LINDEN, NJ — A packed gymnasium of elementary school children erupted with excitement as Principal William Mastriano was preparing to be taped to a wall.
“I think it will be funny, just seeing him miserable taped to the wall,” said Joyce Fitz, a nine-year-old student at School No. 6.
Mastriano’s fun-spirited torment was for a good cause though. School No. 6 students bought strips of tape for a dollar each to fund their Hall of Leaders project, which will decorate hallways to honor African-Americans for Black History Month in February.
A lot of thought went into the Jan. 26 fundraiser, which looked a little more like a college-style prank.
“We did some research on this,” the principal said before being taped to the gym wall. “After I said yes, I got a little nervous. So we were trying to figure out clothing. We did do a Google search and just wanted to cover up all skin and areas so we don’t get any hair off.”
Mastriano, who has been a principal at School No. 6 for about two years, said he decided to wear a painter’s suit to protect him from the hundreds of pieces of tape that were about to be applied to him.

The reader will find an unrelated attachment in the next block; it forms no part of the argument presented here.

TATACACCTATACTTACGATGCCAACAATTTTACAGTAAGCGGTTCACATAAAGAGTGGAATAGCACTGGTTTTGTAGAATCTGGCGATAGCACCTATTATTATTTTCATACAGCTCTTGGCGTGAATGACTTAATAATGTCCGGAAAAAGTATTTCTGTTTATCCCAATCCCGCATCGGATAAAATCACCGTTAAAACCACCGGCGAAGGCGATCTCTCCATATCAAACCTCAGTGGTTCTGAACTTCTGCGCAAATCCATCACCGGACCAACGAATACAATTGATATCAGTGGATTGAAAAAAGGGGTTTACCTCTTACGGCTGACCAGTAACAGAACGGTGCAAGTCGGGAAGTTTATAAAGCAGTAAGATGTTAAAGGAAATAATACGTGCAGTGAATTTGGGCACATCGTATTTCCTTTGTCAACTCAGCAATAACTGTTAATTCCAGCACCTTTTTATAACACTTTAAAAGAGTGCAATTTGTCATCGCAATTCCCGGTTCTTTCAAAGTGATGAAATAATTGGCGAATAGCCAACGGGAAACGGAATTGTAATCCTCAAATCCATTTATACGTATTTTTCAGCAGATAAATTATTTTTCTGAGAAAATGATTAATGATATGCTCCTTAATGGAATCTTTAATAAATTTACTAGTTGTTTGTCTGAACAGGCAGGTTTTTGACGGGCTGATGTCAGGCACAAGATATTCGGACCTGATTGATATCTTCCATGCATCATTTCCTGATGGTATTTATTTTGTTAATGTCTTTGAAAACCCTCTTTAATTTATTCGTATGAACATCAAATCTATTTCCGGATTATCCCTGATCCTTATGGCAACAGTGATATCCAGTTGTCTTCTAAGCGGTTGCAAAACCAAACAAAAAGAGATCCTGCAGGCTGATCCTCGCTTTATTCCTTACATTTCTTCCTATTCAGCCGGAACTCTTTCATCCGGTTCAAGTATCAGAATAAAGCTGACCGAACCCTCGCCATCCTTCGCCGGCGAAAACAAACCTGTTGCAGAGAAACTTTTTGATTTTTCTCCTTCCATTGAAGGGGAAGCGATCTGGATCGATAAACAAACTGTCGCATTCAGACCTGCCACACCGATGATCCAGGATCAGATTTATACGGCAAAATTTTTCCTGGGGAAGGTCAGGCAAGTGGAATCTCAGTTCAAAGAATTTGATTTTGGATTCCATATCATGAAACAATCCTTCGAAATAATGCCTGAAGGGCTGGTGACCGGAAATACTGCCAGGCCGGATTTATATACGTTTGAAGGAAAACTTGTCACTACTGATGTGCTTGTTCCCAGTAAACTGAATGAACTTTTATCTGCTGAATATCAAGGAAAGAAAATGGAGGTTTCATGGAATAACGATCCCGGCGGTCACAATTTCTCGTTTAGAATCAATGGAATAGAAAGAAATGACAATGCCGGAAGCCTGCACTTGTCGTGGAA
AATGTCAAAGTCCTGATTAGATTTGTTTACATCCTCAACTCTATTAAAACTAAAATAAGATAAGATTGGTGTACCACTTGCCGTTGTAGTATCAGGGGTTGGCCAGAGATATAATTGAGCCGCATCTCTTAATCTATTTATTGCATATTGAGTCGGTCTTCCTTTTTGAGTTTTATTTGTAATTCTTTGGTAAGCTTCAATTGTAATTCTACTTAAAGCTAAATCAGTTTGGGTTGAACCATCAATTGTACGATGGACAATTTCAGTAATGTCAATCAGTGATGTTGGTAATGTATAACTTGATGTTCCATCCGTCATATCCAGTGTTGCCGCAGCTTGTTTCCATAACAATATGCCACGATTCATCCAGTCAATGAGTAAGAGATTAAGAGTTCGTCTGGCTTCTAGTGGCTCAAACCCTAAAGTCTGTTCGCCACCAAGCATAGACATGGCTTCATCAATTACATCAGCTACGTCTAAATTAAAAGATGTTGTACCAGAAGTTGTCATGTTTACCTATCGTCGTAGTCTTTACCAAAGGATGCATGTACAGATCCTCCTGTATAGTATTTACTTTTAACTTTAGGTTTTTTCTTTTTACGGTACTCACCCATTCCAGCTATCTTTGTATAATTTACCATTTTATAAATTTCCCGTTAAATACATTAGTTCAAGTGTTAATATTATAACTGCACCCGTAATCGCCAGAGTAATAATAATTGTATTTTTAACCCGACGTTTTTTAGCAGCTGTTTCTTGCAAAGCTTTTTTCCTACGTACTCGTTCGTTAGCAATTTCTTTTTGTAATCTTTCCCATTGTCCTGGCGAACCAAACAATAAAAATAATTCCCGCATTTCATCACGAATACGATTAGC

The Hall of Leaders project is an outgrowth of the school’s Leader in Me Initiative, which teaches leadership skills to students. Melissa Higgins, a fourth-grade teacher and a coordinator of the program, said students will apply the proceeds to an artistic design of their choosing for the hallway project.
“There are kids who use those habits every day,” Higgins said of the Leader in Me Initiative. “Their parents will tell us at conferences that they’ll come home and do their homework right away. … They’re understanding their responsibilities a lot better and learning how to be proactive.”
The Leadership in Me Initiative is a weekly hour-long program built into the school day that teaches students leadership habits. Students apply for jobs within the program and carry out responsibilities for different projects.
School No. 6 received a grant from a Panda Express restaurant for the four-year program. Pro Tapes & Specialities, based in North Brunswick, also donated the duct tape for the school’s fundraiser.
More than $600 was raised that day, and students took turns placing each strip of tape on their principal. Sixth Ward Councilman John Roman also donated more than $50 to students to ensure that each would have the opportunity to place a piece of tape on the principal.
When asked what it felt like being stuck to the wall under all that tape, Mastriano simply shouted, “It’s really warm!”
He needed some help getting out of what looked like a cocoon at the end of the event.